Locals call it The Mountain—and once you see it, you’ll understand why. Mt. Rainier’s enormous, glacier-topped summit lords so far above every other peak within sight of Seattle, it’s clear the 14,410-footer owns the title.

Hikers with Mt Rainier reflection on water

Hikers with Mt Rainier reflection on water

The mountain itself, an active volcano so large it makes its own weather, is the obvious star of Mt. Rainier National Park: People come from all over the world to gaze at it from high-altitude meadows, and climbing it is a coveted prize for both experienced and rookie mountaineers. But the park also encompasses gushing waterfalls, beautiful rivers, old-growth forests, and wildflower-spotted alpine zones, making it a must-see destination for any Washington traveler. Visitors enjoy hiking, wildlife-watching, fishing, camping, biking, skiing, sledding, and mountaineering at Mt. Rainier.

Mt Rainier At a Glance

Size: 236,381 acres
Driving distance from Seattle: 1.5-2 hours
Campgrounds: 3
Average snowfall (at Paradise): 630”
Major glaciers: 25
Annual visitors: 1,875,651 (2014)

Paradise Region in Mt Rainier

Paradise Falls at Mount Rainier National Park

Paradise Falls at Mount Rainier National Park

This 5,400-foot subalpine zone, located 19 miles east of the park’s Nisqually Entrance, sits directly under the dramatic summit of Mt. Rainier and draws travelers for both its wildflower-choked meadows and views in summer and its abundant snowfall in winter. A visitor center houses a gift shop, snack bar, exhibits, and the park movie.

Sunrise Region in Mt Rainier

Open in summer only, 6,400-foot Sunrise is the highest drive-up destination in the park and offers amazing views of Mt. Rainier and the Emmons Glacier and the surrounding mountains. It’s located 60 miles from the Nisqually Entrance. Up top, you’ll find flower-filled meadows, a day lodge with a gift shop and food, and a visitor center with exhibits and a bookstore. Stunning hiking trails depart from Sunrise into the high elevations.

Need a map of Mount Rainier National Park? Buy the National Geographic Trails Illustrated Map Pack for Washington National Parks including Olympic, Mount Rainier and North Cascades. The map includes clearly marked trails and points of interest such as scenic views, campgrounds, trailheads, boat launches, picnic sites, ranger stations and more printed on waterproof, tear-resistant material. Or, download a Mt Rainier Park Map PDF.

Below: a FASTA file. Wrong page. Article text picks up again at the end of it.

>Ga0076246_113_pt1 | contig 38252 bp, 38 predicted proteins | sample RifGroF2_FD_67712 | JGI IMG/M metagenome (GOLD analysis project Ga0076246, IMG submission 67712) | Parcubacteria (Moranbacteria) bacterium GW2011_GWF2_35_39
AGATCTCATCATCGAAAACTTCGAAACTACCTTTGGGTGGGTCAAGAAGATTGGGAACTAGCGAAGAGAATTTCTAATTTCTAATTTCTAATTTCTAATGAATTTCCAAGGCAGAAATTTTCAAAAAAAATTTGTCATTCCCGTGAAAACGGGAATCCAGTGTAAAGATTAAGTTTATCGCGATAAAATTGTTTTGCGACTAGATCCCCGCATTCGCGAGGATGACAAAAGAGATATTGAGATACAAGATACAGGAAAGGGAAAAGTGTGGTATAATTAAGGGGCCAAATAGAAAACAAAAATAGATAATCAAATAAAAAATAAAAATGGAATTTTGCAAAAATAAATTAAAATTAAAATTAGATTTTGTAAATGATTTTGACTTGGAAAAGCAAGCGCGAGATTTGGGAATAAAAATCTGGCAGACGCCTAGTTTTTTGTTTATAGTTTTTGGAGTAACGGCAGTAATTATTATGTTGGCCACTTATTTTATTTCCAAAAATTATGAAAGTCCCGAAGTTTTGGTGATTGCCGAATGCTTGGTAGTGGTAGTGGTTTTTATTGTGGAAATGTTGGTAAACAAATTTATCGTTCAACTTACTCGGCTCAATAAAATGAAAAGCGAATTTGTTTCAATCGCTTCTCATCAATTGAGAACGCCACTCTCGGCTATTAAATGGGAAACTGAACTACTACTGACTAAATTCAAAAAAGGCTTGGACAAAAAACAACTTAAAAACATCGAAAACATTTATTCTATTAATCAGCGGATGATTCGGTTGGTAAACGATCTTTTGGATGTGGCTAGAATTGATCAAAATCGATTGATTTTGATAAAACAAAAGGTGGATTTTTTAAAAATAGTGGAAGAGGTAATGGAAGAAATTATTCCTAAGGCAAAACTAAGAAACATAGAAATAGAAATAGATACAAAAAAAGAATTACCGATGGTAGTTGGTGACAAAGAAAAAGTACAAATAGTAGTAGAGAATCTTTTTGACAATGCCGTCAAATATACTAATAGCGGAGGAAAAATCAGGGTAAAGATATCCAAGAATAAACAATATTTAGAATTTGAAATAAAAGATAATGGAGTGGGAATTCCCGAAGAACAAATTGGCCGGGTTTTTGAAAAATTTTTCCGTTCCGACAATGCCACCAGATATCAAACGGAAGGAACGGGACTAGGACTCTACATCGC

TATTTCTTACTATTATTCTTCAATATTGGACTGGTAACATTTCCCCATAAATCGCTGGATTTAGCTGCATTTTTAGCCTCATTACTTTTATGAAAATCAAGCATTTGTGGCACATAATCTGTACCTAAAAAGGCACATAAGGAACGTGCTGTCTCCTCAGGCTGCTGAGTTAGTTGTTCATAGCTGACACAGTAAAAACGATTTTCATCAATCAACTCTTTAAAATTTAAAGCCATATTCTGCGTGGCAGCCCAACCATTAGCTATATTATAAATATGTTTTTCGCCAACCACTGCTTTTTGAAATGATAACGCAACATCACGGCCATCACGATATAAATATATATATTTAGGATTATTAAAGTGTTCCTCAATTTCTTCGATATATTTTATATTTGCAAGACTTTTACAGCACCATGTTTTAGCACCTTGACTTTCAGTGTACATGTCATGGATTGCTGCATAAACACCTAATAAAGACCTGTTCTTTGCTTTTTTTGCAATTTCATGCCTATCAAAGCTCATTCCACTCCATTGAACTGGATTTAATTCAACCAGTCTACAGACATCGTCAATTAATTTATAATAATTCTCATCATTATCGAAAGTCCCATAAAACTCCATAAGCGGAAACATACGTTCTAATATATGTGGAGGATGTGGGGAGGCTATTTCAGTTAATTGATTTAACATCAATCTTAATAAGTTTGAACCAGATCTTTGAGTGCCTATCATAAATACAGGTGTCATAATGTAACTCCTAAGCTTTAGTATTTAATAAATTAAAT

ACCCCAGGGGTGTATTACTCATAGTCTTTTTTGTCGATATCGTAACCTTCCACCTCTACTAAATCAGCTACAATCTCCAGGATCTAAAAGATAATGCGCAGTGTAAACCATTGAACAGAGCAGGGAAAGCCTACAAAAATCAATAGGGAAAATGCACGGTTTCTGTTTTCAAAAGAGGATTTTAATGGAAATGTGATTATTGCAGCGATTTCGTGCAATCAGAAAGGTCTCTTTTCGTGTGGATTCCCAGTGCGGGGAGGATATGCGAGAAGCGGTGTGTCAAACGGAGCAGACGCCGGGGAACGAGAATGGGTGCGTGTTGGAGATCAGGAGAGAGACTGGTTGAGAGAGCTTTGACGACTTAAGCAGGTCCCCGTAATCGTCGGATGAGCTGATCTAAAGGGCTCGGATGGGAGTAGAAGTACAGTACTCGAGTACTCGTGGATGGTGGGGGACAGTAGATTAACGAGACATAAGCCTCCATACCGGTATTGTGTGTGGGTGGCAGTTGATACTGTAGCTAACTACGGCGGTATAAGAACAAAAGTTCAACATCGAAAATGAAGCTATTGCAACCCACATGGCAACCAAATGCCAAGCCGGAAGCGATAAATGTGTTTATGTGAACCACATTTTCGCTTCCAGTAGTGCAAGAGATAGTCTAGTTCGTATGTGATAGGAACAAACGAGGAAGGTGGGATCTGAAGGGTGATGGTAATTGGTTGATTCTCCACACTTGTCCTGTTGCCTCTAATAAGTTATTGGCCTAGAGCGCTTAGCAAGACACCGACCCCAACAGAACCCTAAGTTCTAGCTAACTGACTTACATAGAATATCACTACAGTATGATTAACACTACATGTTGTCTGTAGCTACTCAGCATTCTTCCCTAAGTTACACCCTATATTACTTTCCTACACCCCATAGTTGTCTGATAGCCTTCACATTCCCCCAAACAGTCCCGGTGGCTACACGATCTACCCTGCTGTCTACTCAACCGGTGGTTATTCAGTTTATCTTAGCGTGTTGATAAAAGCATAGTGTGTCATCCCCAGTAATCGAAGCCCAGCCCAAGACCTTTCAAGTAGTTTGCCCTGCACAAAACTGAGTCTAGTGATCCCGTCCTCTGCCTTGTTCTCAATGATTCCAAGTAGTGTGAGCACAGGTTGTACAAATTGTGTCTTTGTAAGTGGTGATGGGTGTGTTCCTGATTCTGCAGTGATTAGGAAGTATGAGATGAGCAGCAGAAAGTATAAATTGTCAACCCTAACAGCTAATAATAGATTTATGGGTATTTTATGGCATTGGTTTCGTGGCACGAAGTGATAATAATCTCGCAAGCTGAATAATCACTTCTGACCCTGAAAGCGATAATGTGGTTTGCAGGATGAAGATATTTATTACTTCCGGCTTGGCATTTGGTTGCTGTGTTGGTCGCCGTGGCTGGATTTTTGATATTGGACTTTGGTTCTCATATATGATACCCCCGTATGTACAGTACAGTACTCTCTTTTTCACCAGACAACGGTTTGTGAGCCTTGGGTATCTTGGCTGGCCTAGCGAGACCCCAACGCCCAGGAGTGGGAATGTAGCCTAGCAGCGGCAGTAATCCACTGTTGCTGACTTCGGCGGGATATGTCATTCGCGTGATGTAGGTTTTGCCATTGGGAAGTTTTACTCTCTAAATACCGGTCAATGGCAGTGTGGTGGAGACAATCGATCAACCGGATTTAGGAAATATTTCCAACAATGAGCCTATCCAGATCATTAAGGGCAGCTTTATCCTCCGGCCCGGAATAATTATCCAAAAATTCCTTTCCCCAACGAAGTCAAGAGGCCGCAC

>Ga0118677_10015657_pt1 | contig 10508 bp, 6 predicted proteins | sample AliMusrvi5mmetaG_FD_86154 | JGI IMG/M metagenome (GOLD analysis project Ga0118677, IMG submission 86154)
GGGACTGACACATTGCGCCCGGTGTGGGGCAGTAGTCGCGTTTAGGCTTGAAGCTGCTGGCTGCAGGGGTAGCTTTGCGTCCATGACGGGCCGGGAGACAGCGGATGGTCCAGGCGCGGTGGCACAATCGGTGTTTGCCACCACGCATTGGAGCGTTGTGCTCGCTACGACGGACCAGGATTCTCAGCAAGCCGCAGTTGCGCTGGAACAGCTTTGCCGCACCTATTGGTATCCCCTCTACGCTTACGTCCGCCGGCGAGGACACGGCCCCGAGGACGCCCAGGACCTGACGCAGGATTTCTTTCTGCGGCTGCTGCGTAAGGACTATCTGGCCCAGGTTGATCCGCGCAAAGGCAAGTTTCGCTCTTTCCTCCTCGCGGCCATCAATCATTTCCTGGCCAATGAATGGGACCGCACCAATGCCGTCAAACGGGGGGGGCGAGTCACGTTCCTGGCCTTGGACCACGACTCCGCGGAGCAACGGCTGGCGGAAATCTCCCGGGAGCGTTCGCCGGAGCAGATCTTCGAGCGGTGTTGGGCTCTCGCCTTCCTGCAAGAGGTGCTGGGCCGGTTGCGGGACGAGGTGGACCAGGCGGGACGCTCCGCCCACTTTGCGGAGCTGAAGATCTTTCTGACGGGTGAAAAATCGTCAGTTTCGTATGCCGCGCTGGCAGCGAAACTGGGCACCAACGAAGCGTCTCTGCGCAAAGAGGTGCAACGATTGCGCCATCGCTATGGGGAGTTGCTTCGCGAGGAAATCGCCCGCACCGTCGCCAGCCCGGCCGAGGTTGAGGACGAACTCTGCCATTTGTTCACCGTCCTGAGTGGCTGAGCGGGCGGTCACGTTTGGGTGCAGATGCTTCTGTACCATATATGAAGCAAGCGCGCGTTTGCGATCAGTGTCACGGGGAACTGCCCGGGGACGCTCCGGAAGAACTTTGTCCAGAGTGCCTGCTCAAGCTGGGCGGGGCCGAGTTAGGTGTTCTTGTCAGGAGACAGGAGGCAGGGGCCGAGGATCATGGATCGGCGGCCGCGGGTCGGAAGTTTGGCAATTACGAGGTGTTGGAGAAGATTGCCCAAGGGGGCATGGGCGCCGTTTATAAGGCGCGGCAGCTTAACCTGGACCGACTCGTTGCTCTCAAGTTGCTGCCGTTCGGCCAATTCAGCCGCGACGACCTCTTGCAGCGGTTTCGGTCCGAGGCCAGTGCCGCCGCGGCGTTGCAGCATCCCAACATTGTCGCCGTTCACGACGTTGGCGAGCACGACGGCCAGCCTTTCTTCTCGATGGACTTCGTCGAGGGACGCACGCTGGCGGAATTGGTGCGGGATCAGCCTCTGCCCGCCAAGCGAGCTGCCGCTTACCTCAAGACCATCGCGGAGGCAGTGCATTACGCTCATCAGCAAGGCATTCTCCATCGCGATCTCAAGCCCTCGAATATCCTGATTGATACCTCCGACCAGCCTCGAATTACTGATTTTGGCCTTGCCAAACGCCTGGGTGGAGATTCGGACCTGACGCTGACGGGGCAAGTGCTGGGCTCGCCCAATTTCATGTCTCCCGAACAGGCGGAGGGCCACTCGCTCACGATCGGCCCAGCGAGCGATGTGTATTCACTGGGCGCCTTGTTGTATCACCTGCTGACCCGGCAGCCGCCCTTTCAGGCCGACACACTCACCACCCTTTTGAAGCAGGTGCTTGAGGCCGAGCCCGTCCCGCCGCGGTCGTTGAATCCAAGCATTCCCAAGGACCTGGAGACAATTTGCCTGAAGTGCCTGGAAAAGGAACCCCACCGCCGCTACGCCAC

Related

Wildflower explosion at Mt. Rainier National Park

Tacoma to Mt. Rainier and Olympic National Parks Road Trip

Visit two of Washington state’s premier national parks on this scenery-packed trip

Map of Mt Rainier National Park

Download the Official Mt. Rainier National Park Map PDF

Use this map to get your bearings on the main national park entrances, park roads, lakes and hiking trailheads.

Olympic Coast Sea Stacks. Photo by Justin Bailie

10 Best Things to Do on an Olympic National Park Vacation

Olympic National Park and the surrounding areas are a Things to Do Mecca! You’ll be hard-pressed to fit it all in a single vacation.

Diablo Lake, North Cascades National Park

North Cascades National Park in Washington

The park has a northern and a southern district or unit, separated by Ross Lake National Recreation Area. Go for a wilderness hike or boat on Diablo Lake.

Kayaking on lake in Olympic National Park.

A Perfect Day in Olympic National Park

Got 24 hours? Get the most out of them with this guide.

Kayaking on Lake Crescent in Olympic National Park

Things to Do in the Water at Olympic National Park

With crystal-clear lakes, cobalt rivers, and the Pacific Ocean all within a few miles of each other, Olympic NP offers plenty of opportunities for water fun.

Shi Shi Beach in Olympic National Park

Olympic National Park Ecosystem Zones

Olympic National Park contains four distinct and remarkable ecosystems—and even better, it’s possible to see all four in one day.

Mountain Lion. Photo by Jeff Vanuga

Mountain Lions in Olympic National Park

Count yourself very lucky if you spot one of these elusive big cats—shy and wide-ranging, the park’s mountain lions are rarely seen.

Roosevelt elk in Olympic National Park

Roosevelt Elk in Olympic National Park

The largest wild herd of Roosevelt elk in the Pacific Northwest lives in Olympic, so your chances of spotting one are good.